Modeling Tip: Know Your Tools

  • architecture

One of the smallest, yet quite important bits of advice I want to give on modeling is a simple one: know your tools.

It’s easy to get caught up in a task or frustrated butting up against the perceived limits of a tool. With a bit of learning, practice and preparation, however, those tasks that were once difficult or arduous become easy.

You have to remember, diagramming tools like Visio and OmniGraffle (or any classic tool, for that matter) are powerful, high-quality tools that have been around for a long while. You just need to expend a little effort to learn the tools; poke around, search for commands in the help menu, or take a look at the manual.

One of the most dramatic personal examples of know your tool I’ve experienced occurred earlier this year when I was laying out a dataflow in OmniGraffle. The elements of my dataflow were best displayed as a tree of dependent calculations, so I set out adding nodes, connecting them to other nodes, then re-arranging things into a tree.

Creating nodes and connecting them was easy, especially because I knew the shortcuts (’s’ for shape, and ‘c’ for connector, respectively). Arranging everything, on the other hand, was killing me. I had to manually select the portions of the tree I wanted to shape, drag them around, then make minute movements as I tried to trigger or avoid alignment helpers. I was clearly fighting the tool at this point.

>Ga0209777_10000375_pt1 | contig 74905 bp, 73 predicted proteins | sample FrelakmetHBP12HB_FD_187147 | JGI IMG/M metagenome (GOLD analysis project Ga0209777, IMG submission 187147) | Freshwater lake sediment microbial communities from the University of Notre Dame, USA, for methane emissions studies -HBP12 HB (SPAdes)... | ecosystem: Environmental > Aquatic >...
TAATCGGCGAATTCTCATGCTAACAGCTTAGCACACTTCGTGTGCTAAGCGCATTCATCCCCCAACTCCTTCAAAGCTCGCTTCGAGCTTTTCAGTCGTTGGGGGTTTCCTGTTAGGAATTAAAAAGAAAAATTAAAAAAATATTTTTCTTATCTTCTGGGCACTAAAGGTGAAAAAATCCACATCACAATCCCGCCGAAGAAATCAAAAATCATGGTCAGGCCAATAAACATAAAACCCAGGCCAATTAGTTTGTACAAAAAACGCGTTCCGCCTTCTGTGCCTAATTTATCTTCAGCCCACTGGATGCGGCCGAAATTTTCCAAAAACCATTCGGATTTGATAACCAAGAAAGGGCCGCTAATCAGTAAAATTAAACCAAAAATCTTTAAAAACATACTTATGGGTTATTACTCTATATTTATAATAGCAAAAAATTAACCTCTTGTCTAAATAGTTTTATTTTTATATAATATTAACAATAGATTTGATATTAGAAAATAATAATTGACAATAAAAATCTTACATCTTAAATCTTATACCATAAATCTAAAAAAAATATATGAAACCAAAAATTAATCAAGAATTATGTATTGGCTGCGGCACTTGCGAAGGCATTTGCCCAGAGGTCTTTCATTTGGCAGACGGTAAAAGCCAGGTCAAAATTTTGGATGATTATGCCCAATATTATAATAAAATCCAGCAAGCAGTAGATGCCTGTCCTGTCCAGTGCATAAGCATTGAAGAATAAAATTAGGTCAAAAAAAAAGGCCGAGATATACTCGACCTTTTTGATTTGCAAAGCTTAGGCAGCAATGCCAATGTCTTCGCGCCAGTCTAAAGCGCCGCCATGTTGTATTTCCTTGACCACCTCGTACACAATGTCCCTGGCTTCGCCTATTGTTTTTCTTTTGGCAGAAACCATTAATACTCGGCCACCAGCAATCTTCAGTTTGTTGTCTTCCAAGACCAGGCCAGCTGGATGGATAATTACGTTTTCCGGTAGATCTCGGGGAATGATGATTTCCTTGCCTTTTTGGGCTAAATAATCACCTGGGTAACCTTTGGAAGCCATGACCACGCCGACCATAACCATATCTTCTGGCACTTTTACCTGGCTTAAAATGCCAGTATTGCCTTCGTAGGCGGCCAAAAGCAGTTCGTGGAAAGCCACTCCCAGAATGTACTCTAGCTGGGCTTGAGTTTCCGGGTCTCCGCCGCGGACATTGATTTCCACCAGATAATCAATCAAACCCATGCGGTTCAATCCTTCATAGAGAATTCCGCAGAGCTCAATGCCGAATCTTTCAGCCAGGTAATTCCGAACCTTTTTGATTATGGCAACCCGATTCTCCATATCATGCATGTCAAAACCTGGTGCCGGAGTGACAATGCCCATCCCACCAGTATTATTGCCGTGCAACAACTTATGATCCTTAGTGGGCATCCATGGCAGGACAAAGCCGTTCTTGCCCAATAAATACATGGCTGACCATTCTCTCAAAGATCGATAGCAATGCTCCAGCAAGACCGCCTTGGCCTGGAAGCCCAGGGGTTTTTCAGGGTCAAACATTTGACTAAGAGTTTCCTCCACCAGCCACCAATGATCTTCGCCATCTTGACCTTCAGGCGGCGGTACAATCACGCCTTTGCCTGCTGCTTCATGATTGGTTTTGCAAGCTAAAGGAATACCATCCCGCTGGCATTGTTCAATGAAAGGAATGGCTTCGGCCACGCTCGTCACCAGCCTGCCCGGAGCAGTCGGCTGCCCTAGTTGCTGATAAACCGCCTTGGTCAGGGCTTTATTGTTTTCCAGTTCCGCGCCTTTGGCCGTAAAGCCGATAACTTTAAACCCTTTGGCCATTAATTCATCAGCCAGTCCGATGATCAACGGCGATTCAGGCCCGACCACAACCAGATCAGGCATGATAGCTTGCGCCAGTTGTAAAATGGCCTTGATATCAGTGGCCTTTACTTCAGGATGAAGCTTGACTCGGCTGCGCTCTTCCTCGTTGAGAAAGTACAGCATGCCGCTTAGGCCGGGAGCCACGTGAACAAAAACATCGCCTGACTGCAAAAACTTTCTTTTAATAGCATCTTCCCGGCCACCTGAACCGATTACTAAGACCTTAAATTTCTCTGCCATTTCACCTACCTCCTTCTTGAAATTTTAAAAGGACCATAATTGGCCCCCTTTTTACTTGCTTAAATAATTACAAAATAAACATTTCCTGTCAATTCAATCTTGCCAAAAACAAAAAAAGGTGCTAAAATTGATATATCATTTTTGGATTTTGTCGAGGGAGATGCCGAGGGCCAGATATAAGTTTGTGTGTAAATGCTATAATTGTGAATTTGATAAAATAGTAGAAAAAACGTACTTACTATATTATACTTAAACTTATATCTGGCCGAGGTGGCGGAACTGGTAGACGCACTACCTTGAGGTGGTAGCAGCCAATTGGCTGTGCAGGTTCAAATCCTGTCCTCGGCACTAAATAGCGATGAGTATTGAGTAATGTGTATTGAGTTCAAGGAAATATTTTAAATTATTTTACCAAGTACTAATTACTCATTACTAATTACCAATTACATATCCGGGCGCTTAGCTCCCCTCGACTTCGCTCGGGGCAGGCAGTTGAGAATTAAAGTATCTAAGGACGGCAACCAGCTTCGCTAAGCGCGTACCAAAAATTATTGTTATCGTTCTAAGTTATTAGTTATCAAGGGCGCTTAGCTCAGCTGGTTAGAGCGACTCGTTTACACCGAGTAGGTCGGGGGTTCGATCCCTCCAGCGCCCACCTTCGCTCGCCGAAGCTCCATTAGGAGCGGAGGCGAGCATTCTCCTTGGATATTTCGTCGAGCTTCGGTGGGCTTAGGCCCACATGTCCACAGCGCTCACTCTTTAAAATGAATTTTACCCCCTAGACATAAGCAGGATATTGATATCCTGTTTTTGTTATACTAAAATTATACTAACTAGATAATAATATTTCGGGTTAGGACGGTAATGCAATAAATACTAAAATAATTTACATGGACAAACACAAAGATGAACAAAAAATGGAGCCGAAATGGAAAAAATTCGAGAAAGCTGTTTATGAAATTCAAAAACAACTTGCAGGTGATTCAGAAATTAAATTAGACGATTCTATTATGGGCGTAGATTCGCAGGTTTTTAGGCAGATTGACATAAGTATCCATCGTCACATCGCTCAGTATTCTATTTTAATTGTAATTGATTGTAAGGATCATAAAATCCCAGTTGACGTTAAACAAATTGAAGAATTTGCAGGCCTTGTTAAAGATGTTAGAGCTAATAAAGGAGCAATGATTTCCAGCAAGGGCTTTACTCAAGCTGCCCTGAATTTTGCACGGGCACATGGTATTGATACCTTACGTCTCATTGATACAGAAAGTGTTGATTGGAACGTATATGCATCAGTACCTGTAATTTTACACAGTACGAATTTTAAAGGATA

A co-worker noticed my trouble and asked this question: “have you not used OmniGraffle’s auto-layout feature?” Auto-what!? Sure enough, I found the unassuming item Auto layout in the Diagram Layout section. Checking that little box instantly alleviated what could have been hours of fiddling. Instead of moving nodes around manually, they now magically arranged themselves in a beautiful hierarchy. What’s more, because the arrangement was deterministic, sub-trees with identical shapes were laid out identically. Soon enough, we’d recognized patterns of computation in our dataflow that we could abstract to simplify in the broader context.

When you learn how to use your tools, instead of flail blindly something magical happens. They remain tools, instead of becoming hinderances.

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